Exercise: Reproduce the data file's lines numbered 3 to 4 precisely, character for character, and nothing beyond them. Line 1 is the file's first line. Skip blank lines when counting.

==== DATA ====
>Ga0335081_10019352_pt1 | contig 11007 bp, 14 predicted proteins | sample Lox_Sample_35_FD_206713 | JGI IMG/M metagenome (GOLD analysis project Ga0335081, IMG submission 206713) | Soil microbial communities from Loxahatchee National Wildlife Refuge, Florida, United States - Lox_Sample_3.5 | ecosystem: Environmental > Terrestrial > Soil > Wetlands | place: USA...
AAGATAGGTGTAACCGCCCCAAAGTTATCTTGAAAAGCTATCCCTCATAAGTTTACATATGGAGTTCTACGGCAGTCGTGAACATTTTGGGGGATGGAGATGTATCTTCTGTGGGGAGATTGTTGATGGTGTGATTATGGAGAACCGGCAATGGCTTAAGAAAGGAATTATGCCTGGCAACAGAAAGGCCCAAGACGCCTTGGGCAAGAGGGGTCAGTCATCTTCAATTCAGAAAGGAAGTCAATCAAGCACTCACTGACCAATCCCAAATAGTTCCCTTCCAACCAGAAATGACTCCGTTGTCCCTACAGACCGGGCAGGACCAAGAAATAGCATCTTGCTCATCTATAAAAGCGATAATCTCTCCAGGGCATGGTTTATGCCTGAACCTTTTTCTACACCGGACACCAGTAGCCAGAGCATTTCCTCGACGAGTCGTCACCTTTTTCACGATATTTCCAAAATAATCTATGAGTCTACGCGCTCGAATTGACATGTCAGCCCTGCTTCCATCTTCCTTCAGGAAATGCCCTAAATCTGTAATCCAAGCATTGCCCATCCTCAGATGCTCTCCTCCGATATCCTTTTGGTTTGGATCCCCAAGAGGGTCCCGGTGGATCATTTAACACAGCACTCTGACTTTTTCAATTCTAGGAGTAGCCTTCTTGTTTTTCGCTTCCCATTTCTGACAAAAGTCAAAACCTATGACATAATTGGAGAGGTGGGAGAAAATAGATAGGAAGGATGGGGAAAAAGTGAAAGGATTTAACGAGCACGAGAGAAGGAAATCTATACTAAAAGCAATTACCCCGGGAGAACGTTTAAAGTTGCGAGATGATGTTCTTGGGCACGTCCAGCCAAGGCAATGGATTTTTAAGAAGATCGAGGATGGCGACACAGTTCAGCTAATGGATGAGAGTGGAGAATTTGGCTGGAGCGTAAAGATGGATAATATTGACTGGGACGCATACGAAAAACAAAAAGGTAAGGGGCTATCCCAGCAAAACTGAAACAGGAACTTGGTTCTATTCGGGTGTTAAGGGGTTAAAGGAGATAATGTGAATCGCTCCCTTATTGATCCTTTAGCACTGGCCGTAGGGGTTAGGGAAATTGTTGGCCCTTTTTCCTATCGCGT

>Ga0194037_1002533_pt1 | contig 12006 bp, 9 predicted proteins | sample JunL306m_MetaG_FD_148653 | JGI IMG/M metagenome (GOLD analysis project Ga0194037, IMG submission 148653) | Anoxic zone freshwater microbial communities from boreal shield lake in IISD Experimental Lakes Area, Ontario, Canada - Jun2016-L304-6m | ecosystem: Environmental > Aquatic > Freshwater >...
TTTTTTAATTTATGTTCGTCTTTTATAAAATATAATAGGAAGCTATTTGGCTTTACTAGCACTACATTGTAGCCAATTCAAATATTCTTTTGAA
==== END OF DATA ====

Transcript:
>Ga0194037_1002533_pt1 | contig 12006 bp, 9 predicted proteins | sample JunL306m_MetaG_FD_148653 | JGI IMG/M metagenome (GOLD analysis project Ga0194037, IMG submission 148653) | Anoxic zone freshwater microbial communities from boreal shield lake in IISD Experimental Lakes Area, Ontario, Canada - Jun2016-L304-6m | ecosystem: Environmental > Aquatic > Freshwater >...
TTTTTTAATTTATGTTCGTCTTTTATAAAATATAATAGGAAGCTATTTGGCTTTACTAGCACTACATTGTAGCCAATTCAAATATTCTTTTGAA